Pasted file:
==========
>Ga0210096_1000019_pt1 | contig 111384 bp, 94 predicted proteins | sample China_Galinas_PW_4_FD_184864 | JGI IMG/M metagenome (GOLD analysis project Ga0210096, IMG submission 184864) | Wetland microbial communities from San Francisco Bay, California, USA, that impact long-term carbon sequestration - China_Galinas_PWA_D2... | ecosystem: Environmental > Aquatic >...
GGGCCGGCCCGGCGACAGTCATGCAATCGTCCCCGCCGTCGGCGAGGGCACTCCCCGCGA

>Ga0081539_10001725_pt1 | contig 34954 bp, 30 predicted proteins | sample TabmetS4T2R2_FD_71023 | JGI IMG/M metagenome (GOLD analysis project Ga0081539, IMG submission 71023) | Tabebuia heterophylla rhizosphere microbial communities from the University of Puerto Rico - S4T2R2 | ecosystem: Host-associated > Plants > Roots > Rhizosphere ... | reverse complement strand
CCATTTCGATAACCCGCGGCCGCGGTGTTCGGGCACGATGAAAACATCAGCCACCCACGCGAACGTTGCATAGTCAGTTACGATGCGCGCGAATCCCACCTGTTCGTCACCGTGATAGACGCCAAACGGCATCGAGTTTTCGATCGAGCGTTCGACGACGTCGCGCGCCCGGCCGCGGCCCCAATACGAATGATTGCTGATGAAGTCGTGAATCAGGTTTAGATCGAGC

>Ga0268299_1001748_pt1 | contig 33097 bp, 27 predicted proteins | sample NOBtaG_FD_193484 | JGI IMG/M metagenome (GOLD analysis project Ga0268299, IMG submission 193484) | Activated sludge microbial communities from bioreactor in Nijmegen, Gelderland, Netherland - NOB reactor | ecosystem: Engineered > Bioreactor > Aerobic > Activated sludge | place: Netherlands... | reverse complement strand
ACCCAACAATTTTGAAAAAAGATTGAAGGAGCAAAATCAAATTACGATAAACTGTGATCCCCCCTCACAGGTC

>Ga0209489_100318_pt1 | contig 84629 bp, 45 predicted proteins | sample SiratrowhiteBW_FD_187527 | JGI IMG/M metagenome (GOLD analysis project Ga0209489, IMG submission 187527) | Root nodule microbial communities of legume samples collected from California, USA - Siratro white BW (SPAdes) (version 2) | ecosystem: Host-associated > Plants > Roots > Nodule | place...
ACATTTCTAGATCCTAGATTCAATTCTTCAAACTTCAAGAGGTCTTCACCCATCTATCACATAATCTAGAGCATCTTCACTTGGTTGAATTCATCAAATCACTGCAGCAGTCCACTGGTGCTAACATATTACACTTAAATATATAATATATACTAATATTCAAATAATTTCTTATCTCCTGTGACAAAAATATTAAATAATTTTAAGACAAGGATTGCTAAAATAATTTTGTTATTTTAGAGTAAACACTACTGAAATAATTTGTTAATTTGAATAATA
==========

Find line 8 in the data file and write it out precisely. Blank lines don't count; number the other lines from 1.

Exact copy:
ACATTTCTAGATCCTAGATTCAATTCTTCAAACTTCAAGAGGTCTTCACCCATCTATCACATAATCTAGAGCATCTTCACTTGGTTGAATTCATCAAATCACTGCAGCAGTCCACTGGTGCTAACATATTACACTTAAATATATAATATATACTAATATTCAAATAATTTCTTATCTCCTGTGACAAAAATATTAAATAATTTTAAGACAAGGATTGCTAAAATAATTTTGTTATTTTAGAGTAAACACTACTGAAATAATTTGTTAATTTGAATAATA